The danger of nostalgia is it tricks you into believing there is a right way for things to be, rather than just a way things were. Milk should come in bottles. Children should stare open-mouthed at a television screen, not open-mouthed at YouTube. The F.A. Cup should mean something.
We should not, then, fall into that trap when asking if there are, now, too many penalties in soccer. The raw facts of the matter are straightforward: There are more penalties than there used to be. In the first decade or so of the Premier League, somewhere between 60 and 70 spot kicks were awarded each season.
Since 2006, that number has been drifting in the general direction of upward: into the 80s, the 90s and then, last season, to 124. That is a significant change: There are now almost twice as many as there used to be; or, to put it into context, a penalty is now awarded roughly once every three games, rather than once every six.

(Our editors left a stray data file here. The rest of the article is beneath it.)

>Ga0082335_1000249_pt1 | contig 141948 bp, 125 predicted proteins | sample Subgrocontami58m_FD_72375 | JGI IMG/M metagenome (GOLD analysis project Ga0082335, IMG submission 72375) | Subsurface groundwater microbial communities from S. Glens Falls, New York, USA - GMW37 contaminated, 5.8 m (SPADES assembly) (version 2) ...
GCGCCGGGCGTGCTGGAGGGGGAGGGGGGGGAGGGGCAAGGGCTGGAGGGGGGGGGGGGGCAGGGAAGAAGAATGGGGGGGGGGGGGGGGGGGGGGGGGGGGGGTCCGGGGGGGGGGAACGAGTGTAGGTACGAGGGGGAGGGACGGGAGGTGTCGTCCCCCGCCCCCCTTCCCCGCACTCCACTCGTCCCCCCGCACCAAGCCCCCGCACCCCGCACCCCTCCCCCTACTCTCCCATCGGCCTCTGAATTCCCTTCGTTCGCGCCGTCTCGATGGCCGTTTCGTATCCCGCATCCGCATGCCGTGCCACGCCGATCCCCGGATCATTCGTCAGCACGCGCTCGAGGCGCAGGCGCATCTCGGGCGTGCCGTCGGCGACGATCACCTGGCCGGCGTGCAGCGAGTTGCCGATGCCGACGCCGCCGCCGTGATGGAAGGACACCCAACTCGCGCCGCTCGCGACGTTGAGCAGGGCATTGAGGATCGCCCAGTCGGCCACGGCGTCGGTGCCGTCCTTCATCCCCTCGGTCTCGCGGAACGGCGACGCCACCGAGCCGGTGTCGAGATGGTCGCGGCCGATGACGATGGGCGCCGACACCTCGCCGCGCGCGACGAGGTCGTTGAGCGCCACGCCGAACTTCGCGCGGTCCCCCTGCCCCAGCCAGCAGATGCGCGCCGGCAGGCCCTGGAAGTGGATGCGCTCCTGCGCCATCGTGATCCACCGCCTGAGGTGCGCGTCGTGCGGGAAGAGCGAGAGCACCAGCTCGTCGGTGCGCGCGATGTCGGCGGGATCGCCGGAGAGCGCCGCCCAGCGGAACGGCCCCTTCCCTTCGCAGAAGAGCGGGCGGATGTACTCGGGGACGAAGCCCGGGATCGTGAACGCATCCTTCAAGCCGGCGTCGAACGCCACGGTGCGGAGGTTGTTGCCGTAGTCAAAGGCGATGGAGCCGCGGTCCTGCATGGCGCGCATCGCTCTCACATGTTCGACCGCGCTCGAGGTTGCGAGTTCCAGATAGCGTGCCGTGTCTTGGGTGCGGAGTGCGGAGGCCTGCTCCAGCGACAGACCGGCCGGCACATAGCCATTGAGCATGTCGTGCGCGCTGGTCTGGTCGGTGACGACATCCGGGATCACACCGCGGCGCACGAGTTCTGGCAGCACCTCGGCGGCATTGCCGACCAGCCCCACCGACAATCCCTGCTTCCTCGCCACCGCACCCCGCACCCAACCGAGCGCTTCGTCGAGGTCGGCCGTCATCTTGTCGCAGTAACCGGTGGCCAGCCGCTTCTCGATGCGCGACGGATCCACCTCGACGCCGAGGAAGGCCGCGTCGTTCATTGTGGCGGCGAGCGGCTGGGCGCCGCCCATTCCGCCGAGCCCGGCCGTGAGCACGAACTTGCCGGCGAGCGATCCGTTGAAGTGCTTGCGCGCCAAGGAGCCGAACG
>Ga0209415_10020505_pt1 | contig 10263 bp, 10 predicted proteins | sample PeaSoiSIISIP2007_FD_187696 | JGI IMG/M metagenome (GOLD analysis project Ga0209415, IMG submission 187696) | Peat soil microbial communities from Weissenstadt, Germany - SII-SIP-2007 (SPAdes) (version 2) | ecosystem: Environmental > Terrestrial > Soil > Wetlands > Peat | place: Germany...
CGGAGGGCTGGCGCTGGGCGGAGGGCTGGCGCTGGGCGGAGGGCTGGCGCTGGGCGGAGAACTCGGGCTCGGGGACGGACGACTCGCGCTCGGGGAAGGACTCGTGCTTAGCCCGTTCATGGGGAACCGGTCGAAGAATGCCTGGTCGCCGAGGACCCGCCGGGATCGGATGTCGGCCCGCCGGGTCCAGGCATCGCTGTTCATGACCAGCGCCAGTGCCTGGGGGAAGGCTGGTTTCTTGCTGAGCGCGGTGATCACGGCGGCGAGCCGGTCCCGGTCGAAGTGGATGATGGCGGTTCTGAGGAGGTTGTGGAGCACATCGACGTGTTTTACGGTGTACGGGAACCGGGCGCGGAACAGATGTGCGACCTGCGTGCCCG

Whether that is good, bad or indifferent depends, really, on taste. It is certainly not necessarily the case that 60 penalties a season is the right number. To younger viewers, it would seem far too few. To much older ones, it probably seemed too many. There is, in reality, no Goldilocks number, no sweet spot, no objective truth.
What we can say, with some certainty, is that such a steep increase in the number of penalties means that the game itself is now recognizably different. The frequency with which penalties are awarded means that players have changed the way they behave in the penalty area. Teams attack in such a way as to make a penalty more likely. Defenders find themselves constricted as to how they might do their jobs. All of these changes, needless to say, benefit the teams that attack the most.
The deception of nostalgia means that it is difficult to say, with any certainty, that something must be done about the rise in penalties. Perhaps the game is better this way, not worse. But it does seem that, at least in some cases, the punishment no longer fits the crime.